8 honored for harrowing rescue of boys from rain-swollen Mississippi River
By TAD VEZNER | Pioneer Press, St. Paul, Minn. | Published: August 28, 2018
ST. PAUL, Minn. (Tribune News Service) — When the crew of ironworkers working on St. Paul’s Robert Street railroad lift bridge saw a screaming 10-year-old boy drift down the Mississippi River below them, they knew they were going to have to steal a boat.
The river was high, the current more like a torrent. And there was a second boy clinging to one of the bridge’s central support pillars, his fingers slipping.
“I dug my fingers into the cracks of that pillar,” said Kirdus Zelalem, 14, of Apple Valley. “Held on for as long as I could.”
A pair of the ironworkers rushed to the shore and found a small 14-foot boat with an old pull-cord engine. They pulled what seemed like countless times. Couldn’t get it started.
“We tried to find a boat that started, but all of ’em were locked up,” said Kyle Dubois, one of the ironworkers.
But there was an oar in the boat; another beat-up one was on the shore. So they started rowing. …
As the boy’s fingers slipped away from the pillar, sending him into the rushing waters, screaming.
“Given the high waters and hazardous conditions, the crew’s heroic actions were remarkable,” U.S. Coast Guard Lt. Matt MacKillop said during a Monday ceremony, two months after the June 21 rescue. Heavy upriver rains had caused the Mississippi to swell, inching perilously close to flood levels.
Meanwhile, the 10-year-old boy — hundreds of feet down the river by now — had flipped onto his back.
“Me trying to swim against the current won’t do nothing,” Sammy Solomon, of St. Paul, remembered thinking. “I decided to let the current take me, and hope.”
A HIKE TO RASPBERRY ISLAND
Just seconds earlier, Kirdus and Sammy had been bored. The two cousins had come downtown to see Kirdus’ father, who owned and ran Skyway Coffee in the U.S. Bank building.
There wasn’t much to do in the shop. So they decided to hike over to Raspberry Island and play on the steps that descend into the river.
Kirdus got as far as the third step, the water reaching his thighs. Sammy — a foot shorter — touched the step beside his cousin. For maybe a second.
Before he began drifting away.
Kirdus grabbed for his cousin — but just that fast, the boy was out of reach. So he jumped in after him, caught him … and the two were drifting together.
‘I THOUGHT I COULD GET HIM’
A thousand feet downstream, some river barge workers heard a boy crying. While Kirdus had grabbed hold of the bridge pillar upstream, his cousin had spun out of his arms.
“I thought I could get him. I thought I could…,” Kirdus said.
After a time on his back, Sammy saw a log, partially wedged beneath a 200-foot barge near the river’s west bank. So he flipped over and swam with all his strength — before getting both arms around it.
The edge of that barge dipped at an angle below the water. There was a barge parked behind that, and another behind that: a 600-foot stretch of cold, murky, torrential water. That was where the current wanted to take Sammy.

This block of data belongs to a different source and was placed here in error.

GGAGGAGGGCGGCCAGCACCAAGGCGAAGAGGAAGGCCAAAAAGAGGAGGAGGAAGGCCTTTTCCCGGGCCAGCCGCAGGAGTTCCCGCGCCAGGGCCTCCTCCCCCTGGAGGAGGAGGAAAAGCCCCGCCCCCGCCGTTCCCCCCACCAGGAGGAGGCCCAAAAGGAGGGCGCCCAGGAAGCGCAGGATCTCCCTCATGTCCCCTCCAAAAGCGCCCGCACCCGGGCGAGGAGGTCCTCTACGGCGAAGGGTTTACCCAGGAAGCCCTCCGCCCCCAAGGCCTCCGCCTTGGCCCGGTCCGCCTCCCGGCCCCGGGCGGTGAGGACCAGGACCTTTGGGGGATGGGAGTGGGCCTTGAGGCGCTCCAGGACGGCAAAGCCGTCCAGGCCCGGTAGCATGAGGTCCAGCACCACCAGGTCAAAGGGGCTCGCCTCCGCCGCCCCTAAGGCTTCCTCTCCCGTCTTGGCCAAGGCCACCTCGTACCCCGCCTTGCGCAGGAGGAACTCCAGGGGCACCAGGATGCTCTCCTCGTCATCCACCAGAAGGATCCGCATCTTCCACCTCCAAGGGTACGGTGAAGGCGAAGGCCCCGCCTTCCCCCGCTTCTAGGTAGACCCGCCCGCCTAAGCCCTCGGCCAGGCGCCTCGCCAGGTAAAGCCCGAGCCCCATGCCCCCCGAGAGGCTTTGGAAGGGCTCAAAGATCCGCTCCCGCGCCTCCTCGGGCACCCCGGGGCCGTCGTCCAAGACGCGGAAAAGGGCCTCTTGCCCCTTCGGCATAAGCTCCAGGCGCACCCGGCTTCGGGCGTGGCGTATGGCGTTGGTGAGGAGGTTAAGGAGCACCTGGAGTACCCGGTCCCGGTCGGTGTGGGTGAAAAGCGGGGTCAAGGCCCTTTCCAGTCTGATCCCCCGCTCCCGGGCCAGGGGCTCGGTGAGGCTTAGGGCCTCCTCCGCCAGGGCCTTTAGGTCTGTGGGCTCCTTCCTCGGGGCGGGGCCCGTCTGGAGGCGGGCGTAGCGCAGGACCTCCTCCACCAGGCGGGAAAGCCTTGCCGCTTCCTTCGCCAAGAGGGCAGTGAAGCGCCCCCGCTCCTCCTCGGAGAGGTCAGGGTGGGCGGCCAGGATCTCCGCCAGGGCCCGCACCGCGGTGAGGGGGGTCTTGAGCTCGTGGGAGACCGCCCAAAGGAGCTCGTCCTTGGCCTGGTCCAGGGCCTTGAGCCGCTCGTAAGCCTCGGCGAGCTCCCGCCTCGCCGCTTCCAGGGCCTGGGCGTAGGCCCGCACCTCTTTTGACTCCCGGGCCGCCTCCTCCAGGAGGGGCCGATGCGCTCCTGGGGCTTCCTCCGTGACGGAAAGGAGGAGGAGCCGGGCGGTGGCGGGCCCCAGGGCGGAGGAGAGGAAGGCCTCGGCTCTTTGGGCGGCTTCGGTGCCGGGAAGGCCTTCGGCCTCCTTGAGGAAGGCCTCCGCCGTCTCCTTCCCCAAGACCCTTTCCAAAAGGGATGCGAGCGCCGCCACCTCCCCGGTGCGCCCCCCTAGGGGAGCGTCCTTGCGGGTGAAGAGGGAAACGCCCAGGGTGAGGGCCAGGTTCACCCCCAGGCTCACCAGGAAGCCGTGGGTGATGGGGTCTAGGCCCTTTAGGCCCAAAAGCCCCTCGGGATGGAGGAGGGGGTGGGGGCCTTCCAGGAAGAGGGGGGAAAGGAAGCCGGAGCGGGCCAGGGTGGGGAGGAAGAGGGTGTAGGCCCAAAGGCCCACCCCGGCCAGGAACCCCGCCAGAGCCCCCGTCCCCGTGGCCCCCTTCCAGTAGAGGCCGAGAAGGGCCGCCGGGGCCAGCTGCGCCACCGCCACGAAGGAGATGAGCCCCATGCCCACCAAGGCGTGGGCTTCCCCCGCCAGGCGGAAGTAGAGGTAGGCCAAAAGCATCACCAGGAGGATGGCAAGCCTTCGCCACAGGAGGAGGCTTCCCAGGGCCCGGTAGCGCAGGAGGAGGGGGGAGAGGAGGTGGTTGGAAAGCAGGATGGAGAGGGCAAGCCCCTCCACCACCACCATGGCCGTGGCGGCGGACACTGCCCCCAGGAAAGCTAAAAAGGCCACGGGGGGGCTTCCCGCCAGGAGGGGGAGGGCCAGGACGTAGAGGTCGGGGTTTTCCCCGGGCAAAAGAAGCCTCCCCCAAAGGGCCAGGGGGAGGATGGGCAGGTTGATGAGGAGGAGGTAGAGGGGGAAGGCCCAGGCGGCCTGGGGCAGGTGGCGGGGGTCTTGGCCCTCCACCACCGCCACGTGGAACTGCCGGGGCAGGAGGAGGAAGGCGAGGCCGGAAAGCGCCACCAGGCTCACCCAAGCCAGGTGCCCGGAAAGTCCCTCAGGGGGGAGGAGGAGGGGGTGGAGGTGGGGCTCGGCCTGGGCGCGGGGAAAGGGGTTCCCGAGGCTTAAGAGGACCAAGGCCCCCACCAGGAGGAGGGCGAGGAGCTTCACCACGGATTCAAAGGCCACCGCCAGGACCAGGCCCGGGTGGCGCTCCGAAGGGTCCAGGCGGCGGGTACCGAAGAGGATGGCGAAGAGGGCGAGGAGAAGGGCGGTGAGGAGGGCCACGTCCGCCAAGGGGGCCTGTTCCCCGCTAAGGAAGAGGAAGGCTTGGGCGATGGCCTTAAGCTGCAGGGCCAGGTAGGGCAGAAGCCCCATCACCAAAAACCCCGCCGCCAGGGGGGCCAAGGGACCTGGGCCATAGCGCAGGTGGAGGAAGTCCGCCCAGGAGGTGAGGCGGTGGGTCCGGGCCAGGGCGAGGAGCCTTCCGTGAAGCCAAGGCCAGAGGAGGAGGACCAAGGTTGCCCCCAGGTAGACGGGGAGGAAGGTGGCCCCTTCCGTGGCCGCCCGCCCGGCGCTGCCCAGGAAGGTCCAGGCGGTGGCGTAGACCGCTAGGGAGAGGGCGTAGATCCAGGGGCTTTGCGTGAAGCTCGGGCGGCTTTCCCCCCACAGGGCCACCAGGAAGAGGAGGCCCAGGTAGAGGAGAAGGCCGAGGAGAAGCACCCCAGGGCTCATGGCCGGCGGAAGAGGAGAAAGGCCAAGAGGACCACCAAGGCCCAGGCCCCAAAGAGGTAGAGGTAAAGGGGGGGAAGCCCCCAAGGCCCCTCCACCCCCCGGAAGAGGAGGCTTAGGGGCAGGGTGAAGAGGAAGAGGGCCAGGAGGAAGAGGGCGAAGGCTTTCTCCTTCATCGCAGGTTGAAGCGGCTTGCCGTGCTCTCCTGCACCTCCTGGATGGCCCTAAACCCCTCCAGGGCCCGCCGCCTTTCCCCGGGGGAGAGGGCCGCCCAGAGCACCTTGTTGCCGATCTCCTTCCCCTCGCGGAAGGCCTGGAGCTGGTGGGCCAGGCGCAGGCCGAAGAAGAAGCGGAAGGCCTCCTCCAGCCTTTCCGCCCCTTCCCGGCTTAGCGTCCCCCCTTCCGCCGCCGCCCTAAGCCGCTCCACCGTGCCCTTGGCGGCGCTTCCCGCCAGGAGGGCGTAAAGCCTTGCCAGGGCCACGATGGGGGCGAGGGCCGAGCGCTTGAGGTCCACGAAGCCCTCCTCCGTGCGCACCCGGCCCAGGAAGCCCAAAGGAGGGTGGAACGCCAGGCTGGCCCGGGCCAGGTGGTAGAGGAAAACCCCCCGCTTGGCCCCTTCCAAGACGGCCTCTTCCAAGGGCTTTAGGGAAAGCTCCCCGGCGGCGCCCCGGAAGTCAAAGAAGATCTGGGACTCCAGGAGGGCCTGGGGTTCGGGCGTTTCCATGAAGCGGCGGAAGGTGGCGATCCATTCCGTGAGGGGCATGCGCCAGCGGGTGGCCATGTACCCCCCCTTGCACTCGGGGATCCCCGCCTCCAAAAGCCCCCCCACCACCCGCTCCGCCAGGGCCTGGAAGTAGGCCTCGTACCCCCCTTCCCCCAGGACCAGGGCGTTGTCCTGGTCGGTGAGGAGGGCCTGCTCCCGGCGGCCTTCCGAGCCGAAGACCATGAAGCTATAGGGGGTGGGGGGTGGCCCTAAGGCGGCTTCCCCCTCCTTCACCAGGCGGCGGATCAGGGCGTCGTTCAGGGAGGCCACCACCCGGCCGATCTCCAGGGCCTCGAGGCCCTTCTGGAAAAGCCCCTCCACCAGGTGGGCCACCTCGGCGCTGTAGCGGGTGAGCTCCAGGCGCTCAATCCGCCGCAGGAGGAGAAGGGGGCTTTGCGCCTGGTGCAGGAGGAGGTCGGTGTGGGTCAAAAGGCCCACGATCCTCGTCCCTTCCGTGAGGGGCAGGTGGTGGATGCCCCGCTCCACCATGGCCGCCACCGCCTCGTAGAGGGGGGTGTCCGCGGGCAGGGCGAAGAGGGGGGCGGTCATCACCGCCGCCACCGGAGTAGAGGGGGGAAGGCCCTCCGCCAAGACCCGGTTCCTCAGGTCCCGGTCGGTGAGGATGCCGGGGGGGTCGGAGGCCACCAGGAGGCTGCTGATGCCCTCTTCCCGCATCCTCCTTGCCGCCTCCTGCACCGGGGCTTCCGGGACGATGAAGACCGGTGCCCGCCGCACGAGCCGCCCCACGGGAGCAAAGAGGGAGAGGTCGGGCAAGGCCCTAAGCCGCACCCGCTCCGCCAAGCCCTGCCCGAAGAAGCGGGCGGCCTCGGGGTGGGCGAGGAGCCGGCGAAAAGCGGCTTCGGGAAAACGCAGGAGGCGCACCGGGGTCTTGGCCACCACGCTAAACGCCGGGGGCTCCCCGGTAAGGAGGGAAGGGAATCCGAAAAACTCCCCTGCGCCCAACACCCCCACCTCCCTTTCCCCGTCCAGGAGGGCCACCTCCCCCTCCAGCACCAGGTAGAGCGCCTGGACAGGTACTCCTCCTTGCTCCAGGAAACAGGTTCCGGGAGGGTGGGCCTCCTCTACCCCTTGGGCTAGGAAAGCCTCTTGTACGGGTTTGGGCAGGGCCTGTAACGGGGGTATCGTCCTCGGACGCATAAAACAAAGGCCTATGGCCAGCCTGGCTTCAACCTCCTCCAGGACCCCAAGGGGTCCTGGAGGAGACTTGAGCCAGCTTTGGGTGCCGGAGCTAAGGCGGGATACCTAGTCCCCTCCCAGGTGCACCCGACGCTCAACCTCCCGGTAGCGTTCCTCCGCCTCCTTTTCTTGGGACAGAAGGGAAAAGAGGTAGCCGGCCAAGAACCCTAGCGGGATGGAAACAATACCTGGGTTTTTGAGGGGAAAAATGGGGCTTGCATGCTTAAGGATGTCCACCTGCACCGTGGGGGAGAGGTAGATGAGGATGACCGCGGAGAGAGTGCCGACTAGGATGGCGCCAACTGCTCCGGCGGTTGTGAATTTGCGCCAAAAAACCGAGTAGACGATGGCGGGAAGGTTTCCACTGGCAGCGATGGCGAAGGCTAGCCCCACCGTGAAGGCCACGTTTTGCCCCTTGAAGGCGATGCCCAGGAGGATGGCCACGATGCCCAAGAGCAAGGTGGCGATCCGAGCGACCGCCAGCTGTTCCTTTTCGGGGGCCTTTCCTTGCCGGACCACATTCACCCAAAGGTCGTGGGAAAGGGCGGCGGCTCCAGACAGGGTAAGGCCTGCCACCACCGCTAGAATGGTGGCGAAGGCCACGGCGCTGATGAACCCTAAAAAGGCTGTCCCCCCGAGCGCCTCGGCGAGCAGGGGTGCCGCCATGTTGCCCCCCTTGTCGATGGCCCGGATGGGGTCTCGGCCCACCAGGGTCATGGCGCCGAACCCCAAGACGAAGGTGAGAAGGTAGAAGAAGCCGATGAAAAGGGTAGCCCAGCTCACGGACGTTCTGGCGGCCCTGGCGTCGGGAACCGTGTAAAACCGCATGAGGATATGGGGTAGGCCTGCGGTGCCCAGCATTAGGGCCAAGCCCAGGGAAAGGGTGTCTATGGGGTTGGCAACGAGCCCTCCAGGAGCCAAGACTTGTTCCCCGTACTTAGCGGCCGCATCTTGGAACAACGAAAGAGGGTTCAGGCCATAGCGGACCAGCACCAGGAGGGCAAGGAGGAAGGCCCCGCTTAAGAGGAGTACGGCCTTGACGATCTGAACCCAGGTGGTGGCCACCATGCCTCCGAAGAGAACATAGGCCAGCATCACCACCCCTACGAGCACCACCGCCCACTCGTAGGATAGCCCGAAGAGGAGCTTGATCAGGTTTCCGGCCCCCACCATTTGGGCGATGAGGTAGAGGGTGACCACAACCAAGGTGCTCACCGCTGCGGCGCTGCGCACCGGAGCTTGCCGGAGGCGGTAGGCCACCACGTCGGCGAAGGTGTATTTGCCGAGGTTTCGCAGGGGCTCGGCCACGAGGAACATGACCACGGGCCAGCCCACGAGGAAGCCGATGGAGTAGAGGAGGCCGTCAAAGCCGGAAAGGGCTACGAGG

A crew from Upper River Services heard the boy yelling, and saw him — on the verge of being dragged under. Within seconds, they hopped onto the nearest towing vessel, the Pike. One of them threw Sammy a life ring — then despaired when they saw how fast the current took it away.
“Don’t grab it!” they yelled at the boy.
“Had he tried to grab it and slipped, there was nothing we could’ve done. I still get goosebumps,” said Lee Nelson, president of Upper River Services, who was piloting the vessel. “There’s no way he would’ve survived.”
Three of Nelson’s employees were crowding the bow of the Pike as it maneuvered slowly toward the boy. Mike Sandidge — the one with the longest reach — thrust his hand out.
“Ben was holding onto my belt, and Randy was holding onto Ben. It must have looked like a circus,” Sandidge said, referring to co-workers Ben Brooks and Randy Kohl.
They heard the child in the water doing three things: praying, apologizing, and promising never to do “it” again. Slowly, he reached back.
Sandidge got ahold of Sammy’s wrist, and hauled, hoping his belt held.
“I felt cold. Very, very cold,” Sammy said of when his butt finally touched down on the bow. One of the crewmen wrapped him in a jacket.
But upriver, Sammy’s cousin was still adrift.
ROWING AS FAST AS THEY COULD
The ironworkers, Dubois and his teammate, Sid Rieck, were rowing as fast as they could to reach Kirdus, after the current had finally torn him from the pillar.
They had help from above. The bridge tender threw a life ring down — and Kirdus caught it.
From there, it was a matter of rowing hard and fast enough. Which somehow they did, reaching Kirdus and trying to stop the small boat from rocking long enough to haul the boy in.
“He was worried about his dad and his cousin. Mostly his cousin,” Rieck said of his conversation with Kirdus while rowing back to shore.
Paramedics checked out both boys. They were grounded for “a while,” Sammy said.
Kirdus’ father said his son was quiet for a few days after, thinking about what could have happened. The older boy had known Sammy since he was 5: the cousin he found annoying as a toddler was now one of his best friends.
On Monday, both attended the ceremony for eight men. The four-man crew of the Pike, along with the four Union Pacific Railroad ironworkers: Dubois and Rieck, along with the bridge tender, Adam Potter, and their foreman, Scott Kerling.
All received a certificate of merit from the Coast Guard, along with recognition from the St. Paul Fire Department and Minnesota Department of Natural Resources.
“I gave them a round of applause,” Sammy said. “They deserve it.”